Or maybe it’s something else. Who knows. I’d like to give them my arguments on why this is not the time for idealism, why settling for not evil (or “no change” maybe) is the right thing to do, why imagining the worst case scenario is the right thing to do…maybe that’ll be a post. But it’s not as if any of my readers are the target audience.

      • Wyrd Smythe

        “It would be nice to have a landslide victory. It would also be nice if the Republican party took a major hit because of this.”

        Well, stay tuned… this thing is turning seriously insane!

        “These millennials are disturbingly idealistic.”

        Yeah. It is, to some extent, a property of youth, but beyond that is the isolation of the bubble and the social media amplification of the ideas you do let in. Polarization is everywhere these days.

        “Now we can’t call Trump evil without a diminished effect.”

        Right. As you say, a highly negative world, plus a hyperbolic one. Everything is “the worst” or “the greatest” (Trump speaks constantly in hyperbole.)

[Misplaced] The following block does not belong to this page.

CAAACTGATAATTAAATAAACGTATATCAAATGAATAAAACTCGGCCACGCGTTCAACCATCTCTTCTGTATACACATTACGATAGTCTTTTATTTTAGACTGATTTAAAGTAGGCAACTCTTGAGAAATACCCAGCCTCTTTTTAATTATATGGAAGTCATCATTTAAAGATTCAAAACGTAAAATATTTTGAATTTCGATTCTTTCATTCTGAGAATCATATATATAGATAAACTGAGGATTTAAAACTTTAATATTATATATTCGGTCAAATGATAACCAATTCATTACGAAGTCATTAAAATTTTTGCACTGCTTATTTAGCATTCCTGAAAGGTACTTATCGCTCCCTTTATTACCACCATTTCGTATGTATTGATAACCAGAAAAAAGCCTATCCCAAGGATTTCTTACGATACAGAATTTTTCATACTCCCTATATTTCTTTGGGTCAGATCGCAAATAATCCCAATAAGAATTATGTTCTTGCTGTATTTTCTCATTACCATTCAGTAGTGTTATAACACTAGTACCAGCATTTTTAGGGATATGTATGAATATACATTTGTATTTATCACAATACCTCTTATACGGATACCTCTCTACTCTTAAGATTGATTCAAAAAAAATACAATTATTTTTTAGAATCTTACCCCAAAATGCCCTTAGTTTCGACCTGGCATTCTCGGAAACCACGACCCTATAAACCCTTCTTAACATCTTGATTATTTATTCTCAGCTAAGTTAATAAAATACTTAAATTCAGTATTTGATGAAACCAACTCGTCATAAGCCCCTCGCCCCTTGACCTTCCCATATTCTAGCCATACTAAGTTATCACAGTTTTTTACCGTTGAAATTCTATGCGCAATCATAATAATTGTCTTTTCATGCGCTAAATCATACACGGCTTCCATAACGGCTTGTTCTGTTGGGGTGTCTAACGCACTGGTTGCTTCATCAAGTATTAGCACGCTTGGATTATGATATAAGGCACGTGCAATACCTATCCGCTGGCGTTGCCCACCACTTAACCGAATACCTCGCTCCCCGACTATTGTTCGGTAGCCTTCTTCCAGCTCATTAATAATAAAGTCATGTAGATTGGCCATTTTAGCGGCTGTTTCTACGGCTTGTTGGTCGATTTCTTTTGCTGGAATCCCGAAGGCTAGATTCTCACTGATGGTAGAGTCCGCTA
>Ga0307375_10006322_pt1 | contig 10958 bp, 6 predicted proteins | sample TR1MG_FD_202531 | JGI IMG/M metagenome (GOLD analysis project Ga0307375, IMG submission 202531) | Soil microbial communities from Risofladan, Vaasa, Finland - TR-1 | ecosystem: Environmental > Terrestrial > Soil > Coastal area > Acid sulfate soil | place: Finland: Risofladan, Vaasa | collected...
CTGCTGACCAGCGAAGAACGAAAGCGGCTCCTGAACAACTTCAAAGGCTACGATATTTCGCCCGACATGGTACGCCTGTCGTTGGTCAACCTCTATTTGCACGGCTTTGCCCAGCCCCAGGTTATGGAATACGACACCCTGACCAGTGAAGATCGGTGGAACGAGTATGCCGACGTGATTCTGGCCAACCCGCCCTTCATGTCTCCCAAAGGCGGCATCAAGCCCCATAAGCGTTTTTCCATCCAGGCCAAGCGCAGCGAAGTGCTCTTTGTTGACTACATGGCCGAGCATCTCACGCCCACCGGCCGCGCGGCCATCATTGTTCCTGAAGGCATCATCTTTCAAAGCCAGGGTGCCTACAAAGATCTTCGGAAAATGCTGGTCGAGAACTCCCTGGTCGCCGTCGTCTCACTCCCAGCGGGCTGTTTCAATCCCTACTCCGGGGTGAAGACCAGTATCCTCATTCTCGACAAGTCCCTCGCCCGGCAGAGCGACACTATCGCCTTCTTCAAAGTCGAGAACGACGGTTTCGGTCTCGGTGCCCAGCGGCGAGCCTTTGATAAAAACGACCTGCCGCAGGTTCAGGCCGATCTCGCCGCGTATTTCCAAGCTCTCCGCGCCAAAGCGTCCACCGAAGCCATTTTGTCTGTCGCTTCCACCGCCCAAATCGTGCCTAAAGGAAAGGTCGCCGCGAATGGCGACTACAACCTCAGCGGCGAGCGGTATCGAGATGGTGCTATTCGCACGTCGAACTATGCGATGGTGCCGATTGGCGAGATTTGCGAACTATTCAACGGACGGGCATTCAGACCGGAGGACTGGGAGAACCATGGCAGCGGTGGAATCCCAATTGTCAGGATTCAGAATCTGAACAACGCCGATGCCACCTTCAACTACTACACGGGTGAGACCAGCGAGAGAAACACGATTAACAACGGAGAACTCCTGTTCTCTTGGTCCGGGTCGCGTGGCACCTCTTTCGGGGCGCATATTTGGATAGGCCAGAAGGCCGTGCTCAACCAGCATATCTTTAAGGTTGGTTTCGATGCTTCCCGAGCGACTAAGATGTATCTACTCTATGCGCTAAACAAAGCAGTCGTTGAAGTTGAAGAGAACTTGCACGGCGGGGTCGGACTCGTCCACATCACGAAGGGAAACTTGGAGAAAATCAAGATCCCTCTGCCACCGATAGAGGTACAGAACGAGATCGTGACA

As I’ve said many times, words have lost meaning these days. Which really damages our ability to discuss ideas.

        “I’d like to give them my arguments on why this is not the time for idealism,…”

        Sometimes it’s cathartic to express it just for yourself. (It’s not like I have much in the way of readers, let alone readers I’m trying to convince. 🙂 )

        The best argument might be pointing to those alien invasion movies where a threat to all of humanity is the one thing that gets us working together to fend off a far greater threat.

        This is almost exactly like that.